"Through personism, that is, the poet’s privacy is assured in the act of coming together through the alternative literary public sphere. And since this defiant, deeply un-American vision is simultaneously a fantasy, entering the personal poem also depersonalizes the reader: individuals connect through the impersonal voice rather than through the personal body. Though the reader finds everything in the poems, this depersonalization structuring public self-abstraction enables the poet and his audience to become a we while maintaining their private selves. If agreeing to be seen, as Leo Bersani has noted, necessitates agreeing to be policed (12), then O’Hara’s hide-and-seek, show-and-tell-nothing poetics solves this conundrum, since personism generates nothing less than a lovingly imagined community (a coterie, if you like) of visibly invisible queers. To put this dynamic in New Critical terms, the paradox is not simply “verbal and superficial that what is internal is also public.” Far from it: what is superficially public is also private. Personism confirms that individuals may be open, but they are certainly not violated; and O’Hara’s ability to walk this linguistic tightrope illuminates his continuing importance as a member of the once marginalized New York school and as a trailblazing gay poet who significantly retailored, rather than rejected, a postwar poetics of impersonality."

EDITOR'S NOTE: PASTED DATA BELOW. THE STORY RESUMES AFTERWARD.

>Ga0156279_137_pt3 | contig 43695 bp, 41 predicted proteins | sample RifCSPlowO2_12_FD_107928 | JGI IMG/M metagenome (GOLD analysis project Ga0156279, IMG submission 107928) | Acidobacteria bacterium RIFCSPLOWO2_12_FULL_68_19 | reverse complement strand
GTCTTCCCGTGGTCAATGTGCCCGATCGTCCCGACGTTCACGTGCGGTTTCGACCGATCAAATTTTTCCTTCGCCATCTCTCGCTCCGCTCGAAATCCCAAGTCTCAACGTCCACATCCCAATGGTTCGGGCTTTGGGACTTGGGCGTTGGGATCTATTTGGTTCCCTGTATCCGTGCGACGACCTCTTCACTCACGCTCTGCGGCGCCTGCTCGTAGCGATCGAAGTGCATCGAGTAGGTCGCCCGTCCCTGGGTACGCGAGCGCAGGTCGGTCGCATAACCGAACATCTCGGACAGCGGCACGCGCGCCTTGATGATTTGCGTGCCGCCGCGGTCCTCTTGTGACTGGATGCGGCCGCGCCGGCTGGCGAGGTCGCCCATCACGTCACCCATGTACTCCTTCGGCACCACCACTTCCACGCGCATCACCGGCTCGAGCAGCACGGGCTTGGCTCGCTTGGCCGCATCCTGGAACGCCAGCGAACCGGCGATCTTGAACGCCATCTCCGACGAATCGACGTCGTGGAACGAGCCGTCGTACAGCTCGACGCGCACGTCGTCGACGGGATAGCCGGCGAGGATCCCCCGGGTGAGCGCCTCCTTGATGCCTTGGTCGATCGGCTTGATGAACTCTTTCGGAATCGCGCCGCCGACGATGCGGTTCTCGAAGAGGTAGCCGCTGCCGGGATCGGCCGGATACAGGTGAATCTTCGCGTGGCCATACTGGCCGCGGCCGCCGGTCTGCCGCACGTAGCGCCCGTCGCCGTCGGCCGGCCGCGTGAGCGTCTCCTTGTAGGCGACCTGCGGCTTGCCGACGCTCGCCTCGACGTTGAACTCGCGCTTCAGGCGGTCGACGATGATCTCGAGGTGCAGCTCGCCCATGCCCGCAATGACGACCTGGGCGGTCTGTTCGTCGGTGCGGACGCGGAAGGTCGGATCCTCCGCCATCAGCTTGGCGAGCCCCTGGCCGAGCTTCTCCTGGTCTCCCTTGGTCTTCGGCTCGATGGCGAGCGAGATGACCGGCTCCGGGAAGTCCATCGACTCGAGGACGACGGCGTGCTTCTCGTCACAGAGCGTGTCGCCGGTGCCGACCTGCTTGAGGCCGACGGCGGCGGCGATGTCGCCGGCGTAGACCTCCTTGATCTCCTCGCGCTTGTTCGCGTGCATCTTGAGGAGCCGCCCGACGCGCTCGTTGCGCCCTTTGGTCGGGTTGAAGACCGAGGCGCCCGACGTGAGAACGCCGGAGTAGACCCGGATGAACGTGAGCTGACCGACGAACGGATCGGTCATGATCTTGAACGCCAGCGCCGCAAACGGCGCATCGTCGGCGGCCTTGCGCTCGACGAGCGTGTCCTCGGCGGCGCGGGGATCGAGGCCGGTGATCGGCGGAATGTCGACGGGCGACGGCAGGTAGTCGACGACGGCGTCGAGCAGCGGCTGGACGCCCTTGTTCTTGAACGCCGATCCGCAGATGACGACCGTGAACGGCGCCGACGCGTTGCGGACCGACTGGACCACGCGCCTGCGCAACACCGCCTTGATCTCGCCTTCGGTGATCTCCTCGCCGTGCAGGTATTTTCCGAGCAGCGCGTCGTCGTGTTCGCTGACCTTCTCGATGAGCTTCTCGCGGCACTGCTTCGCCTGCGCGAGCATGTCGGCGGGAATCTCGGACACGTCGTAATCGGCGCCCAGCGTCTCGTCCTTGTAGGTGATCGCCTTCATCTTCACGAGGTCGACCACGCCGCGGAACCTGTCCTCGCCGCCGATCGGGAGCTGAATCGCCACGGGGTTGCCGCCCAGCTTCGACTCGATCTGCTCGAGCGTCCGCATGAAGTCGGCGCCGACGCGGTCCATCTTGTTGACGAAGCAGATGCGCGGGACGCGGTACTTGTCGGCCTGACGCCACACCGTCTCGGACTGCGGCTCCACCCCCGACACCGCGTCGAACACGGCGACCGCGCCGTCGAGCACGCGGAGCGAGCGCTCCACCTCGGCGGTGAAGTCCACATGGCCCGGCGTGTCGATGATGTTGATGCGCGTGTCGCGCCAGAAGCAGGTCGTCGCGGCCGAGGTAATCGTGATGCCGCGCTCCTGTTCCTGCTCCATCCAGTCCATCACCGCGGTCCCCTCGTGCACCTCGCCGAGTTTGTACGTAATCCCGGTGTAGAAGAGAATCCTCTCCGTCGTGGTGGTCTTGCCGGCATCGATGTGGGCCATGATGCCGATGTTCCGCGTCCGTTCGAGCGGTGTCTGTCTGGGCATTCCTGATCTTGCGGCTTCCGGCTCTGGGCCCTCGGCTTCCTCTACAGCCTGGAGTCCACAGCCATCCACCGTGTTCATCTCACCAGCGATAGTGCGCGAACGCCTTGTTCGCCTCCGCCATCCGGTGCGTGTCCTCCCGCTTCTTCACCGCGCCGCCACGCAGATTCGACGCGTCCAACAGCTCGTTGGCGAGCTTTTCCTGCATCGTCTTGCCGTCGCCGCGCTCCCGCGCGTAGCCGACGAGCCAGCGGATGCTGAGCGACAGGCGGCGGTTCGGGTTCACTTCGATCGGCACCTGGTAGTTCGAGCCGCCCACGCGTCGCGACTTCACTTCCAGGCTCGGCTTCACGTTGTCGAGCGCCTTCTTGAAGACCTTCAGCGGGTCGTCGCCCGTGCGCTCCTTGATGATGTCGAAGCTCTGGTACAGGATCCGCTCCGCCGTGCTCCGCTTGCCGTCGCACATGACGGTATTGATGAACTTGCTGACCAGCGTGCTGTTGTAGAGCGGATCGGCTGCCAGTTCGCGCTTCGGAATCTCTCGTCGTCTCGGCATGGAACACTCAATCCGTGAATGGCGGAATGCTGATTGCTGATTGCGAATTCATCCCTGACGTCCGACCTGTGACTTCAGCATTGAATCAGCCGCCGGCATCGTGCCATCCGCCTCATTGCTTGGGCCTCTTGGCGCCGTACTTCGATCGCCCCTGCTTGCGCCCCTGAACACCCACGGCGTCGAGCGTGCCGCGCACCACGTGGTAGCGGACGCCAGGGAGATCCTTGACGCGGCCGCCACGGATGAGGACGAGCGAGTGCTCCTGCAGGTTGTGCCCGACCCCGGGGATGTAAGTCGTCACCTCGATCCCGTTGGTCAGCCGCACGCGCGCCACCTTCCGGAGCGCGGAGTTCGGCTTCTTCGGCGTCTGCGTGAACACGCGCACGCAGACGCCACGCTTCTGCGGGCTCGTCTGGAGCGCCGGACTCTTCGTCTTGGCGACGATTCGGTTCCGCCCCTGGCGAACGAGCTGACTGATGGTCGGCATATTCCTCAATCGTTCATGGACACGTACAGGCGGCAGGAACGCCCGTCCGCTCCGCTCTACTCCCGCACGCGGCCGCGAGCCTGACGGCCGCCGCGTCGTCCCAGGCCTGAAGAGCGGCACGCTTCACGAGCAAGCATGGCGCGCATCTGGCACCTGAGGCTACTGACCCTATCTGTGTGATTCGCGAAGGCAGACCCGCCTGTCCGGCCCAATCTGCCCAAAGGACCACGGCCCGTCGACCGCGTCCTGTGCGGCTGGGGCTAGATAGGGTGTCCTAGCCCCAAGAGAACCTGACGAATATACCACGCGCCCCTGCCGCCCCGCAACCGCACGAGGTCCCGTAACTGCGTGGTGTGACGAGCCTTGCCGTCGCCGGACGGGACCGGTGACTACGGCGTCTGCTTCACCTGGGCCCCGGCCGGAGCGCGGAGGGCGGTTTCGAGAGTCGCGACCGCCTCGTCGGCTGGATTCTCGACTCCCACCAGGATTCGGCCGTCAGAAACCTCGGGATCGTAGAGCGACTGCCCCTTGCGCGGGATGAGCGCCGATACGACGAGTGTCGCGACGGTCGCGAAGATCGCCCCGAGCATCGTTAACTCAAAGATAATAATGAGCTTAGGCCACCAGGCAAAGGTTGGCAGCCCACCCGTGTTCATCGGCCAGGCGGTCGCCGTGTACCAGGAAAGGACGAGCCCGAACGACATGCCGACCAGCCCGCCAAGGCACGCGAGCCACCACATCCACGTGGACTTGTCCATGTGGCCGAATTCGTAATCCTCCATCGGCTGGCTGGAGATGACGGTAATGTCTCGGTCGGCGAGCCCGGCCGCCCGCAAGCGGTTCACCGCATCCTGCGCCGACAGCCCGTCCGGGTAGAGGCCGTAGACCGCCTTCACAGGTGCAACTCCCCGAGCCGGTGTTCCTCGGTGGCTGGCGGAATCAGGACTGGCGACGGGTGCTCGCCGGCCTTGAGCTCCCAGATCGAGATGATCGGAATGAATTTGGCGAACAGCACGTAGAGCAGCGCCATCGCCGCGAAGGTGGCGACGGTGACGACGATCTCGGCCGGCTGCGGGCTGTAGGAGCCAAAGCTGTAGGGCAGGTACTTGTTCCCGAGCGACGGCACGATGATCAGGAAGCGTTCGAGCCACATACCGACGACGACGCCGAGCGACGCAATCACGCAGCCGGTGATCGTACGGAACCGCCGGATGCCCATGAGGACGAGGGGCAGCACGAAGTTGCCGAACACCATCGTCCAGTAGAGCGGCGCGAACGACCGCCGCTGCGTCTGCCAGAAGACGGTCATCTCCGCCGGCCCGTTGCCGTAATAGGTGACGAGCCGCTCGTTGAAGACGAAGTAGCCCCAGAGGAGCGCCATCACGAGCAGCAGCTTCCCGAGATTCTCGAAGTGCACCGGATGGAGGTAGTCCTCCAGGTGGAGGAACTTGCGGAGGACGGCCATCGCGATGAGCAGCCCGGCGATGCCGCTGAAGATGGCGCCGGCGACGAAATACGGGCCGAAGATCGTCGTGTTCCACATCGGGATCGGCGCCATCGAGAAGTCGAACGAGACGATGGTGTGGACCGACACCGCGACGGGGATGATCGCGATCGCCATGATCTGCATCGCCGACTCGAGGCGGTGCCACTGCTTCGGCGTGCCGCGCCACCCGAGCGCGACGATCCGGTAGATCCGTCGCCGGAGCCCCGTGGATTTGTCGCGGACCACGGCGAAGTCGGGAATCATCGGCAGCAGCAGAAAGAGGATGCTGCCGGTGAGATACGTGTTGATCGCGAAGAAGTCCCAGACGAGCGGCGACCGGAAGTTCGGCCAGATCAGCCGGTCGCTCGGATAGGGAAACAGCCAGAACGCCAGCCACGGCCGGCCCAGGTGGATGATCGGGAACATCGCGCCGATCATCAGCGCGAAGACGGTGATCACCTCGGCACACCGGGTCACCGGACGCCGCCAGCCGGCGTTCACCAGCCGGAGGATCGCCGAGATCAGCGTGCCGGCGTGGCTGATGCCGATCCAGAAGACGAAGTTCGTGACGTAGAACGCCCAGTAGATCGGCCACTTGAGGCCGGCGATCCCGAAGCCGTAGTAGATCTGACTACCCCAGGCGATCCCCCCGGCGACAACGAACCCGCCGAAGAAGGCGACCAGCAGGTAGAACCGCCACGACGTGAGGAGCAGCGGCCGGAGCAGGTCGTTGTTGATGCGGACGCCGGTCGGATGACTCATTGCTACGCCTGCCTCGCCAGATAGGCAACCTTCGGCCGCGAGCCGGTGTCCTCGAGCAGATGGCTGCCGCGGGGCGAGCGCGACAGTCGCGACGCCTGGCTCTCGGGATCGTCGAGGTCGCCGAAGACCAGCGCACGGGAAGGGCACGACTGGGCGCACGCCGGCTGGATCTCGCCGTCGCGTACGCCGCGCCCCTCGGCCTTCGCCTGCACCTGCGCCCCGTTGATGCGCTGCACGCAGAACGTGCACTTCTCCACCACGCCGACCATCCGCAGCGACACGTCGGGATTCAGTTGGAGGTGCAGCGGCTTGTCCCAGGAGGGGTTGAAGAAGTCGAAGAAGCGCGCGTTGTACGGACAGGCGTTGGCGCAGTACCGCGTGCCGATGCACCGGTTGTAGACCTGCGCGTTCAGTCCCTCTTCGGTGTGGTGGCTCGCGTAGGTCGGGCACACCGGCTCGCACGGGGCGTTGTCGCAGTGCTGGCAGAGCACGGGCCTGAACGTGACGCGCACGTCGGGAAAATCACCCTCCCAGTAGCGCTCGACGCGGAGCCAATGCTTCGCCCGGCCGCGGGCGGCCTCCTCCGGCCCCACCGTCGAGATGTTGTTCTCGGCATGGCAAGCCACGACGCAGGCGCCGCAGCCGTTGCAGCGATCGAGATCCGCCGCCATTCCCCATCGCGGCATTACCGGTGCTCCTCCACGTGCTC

Terrell Scott Herring, “O’Hara’s Open Closet”
NOW we’re talking, and I’m interested in this notion of depersonalization as anti-confession but not de-personism-ization (cf Barthes: the “individual” as in particular and specific (Deleuzian maybe) but not the “personal”). But O’Hara’s critiquing the radical existentialist agency in Olson in his work in places, right? that’s what the shifting about is, on some level; and then on another it’s the forceful resistance to confessionalistic depth-models of poetry. I’m reluctant, furthermore, to read O’Hara into the dominant narratives of New Criticism because he actively works on his own narratives (see his alternative literary tradition that goes through Pasternak and Mayakovsky, that celebrates French Surrealism and Dadaism over Eliot and that doesn’t care for Poundian absolutes). What happens if we shift the focus from public/private (which implies an inside/outside which is problematic) to the realm of the social? What if we flatten this out? Things to think about.